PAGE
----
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iterate maps with ng-for #2246

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rolandjitsu opened this Issue May 31, 2015 · 46 comments

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rolandjitsu commented May 31, 2015

I am trying to iterate over Map values with the built in ng-for, but I can see that for some reason it is not working.

In the specs, you can iterate over a Map iterable with:

let map = new Map();
let values = map.values();
for (let item of values) {
    console.log(item);
}

And none of the ES5 standard for (...)/for (... in ...) will work with that.

Does the built in ng-for actually support iterating over maps?

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mhevery commented May 31, 2015

Maps have no orders in keys and hence they iteration is unpredictable. This was supported in ng1, but we think it was a mistake and will not be supported in NG2

The plan is to have a mapToIterable pipe

<div *ng-for"var item of map | mapToIterable">

@mhevery mhevery closed this May 31, 2015

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rolandjitsu commented May 31, 2015

@mhevery sounds fair enough. Can I already make use of a pipe inside ng-for that would transform that map into an array for instance? Or that has not been implemented yet?

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gdi2290 commented May 31, 2015

@rolandjitsu this is kinda supported if you write it like this example

  <ul>
    <li *ng-for="var item of myMap.values(); var i = index">
    {{ item | json }} {{ i | json }}
    </il>
  </ul>
  <ul>
    <li *ng-for="var item of myMap.entries(); var i = index">
    {{ item | json }} {{ i | json }}
    <br>
    {{ item[0] | json }} {{ item[1] | json }}
    </il>
  </ul>
@Component({ selector: 'app' })
@View({ directives: [NgFor], template: template })
export class App {
  myMap: any;
  constructor( ) {
    this.myMap = new Map();
    this.myMap.set('Some Key', 'Some Value');
  }
}

@mhevery inside of *ng-for this doesn't work var i = index; var mykey=item[0]; var value=item[1]

<li *ng-for="var item of myMap.entries(); var i = index; var mykey=item[0]; var myvalue=item[1]">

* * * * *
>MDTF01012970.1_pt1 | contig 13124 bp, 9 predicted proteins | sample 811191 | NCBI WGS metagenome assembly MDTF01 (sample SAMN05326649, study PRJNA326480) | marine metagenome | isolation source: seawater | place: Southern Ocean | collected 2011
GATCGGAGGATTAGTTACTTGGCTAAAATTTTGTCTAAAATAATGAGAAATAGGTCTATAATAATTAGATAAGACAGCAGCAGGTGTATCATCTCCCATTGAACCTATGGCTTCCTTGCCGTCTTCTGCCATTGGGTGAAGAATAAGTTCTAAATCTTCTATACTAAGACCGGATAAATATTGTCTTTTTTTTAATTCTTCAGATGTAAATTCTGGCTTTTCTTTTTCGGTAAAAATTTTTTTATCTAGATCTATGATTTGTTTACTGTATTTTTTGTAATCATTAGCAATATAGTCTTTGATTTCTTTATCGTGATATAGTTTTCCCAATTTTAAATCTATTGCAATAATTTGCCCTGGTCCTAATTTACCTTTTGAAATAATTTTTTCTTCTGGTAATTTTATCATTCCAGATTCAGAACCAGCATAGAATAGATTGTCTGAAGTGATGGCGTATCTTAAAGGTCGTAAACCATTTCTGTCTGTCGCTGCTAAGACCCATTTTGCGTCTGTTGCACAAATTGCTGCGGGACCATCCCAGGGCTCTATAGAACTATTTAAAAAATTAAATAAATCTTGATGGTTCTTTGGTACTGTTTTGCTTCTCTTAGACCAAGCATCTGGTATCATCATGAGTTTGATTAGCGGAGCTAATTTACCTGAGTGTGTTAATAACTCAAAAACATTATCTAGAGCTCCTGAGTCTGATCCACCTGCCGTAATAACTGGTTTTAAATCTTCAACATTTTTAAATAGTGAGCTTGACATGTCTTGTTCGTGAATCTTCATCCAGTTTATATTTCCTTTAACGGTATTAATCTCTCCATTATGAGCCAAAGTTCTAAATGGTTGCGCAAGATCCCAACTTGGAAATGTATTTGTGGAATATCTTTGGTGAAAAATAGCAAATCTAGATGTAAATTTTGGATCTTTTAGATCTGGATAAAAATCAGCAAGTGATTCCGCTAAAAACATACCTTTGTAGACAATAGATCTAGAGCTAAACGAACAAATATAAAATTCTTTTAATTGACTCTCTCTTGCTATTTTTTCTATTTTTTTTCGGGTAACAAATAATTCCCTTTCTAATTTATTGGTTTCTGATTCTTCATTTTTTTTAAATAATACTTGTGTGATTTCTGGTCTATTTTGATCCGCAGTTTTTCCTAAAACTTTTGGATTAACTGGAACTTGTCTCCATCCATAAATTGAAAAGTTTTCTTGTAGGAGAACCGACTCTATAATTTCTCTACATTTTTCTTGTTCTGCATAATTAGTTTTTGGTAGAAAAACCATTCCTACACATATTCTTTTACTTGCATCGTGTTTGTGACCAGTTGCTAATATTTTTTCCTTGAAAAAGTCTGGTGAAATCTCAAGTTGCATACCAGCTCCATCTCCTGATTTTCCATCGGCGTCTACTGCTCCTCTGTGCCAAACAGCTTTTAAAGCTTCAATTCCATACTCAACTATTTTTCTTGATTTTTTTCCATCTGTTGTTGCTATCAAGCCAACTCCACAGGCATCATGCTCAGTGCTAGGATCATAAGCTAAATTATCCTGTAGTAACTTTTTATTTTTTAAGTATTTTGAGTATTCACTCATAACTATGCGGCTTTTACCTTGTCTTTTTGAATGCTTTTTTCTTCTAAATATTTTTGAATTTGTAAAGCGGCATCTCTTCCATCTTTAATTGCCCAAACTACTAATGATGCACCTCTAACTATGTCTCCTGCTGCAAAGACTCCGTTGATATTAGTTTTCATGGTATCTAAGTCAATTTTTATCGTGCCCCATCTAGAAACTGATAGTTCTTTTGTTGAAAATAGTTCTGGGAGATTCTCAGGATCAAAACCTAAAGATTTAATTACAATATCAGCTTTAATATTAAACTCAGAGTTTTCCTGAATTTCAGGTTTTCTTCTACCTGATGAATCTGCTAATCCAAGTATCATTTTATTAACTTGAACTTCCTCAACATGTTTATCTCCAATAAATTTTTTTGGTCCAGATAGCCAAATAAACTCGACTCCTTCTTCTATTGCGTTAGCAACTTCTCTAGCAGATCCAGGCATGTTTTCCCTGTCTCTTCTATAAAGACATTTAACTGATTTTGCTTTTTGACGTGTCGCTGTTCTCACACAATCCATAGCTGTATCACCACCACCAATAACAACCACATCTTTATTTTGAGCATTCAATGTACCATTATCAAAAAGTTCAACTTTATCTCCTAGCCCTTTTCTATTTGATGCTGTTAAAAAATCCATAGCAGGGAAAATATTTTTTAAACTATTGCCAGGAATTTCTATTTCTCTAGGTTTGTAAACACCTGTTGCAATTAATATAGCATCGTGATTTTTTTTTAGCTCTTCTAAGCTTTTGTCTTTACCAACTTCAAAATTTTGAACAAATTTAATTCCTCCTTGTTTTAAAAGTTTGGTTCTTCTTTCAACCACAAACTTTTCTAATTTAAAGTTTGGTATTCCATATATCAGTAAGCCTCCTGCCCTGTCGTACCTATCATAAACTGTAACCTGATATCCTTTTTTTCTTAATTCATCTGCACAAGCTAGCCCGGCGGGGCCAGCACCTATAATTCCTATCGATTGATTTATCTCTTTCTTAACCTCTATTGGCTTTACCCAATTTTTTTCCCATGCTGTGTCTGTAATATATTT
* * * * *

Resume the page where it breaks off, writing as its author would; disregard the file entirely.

{{ mykey | json }}: {{ myvalue | json }}
</li>

compiler blows up when it sees [. This example doesn't work with JitChangeDetection with changeDetection: ON_PUSH but the default one is fine.

Oddly enough, the original example works in changeDetection: ON_PUSH and JitChangeDetection until ChangeDetection does another tick then it removes them

<template type="text/ng-template">
  <li *ng-for="var item of values">
</template>

<script type="text/ng-typescript">
@Component()
@View()
class App {
  constructor() {
    let map = new Map();
    map.set('Some Key', 'Some Value');
    this.values = map.values();
  }
}
</script>

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rolandjitsu commented Jun 1, 2015

@gdi2290 I experience the same thing, it renders them but then they're gone.

P.S.:I do not fully understand the internals of the change detection (like when the next tick occurs).

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gdi2290 commented Nov 23, 2015

Whenever you mutate the component, change the value of one of it's properties, then angular's change detection will be able to detect the changes in the component tree. If you want to learn more about ChangeDetection that's a post by Victor Savkin. I'm not sure why the side-effect above happens with JIT

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e-oz commented Nov 25, 2015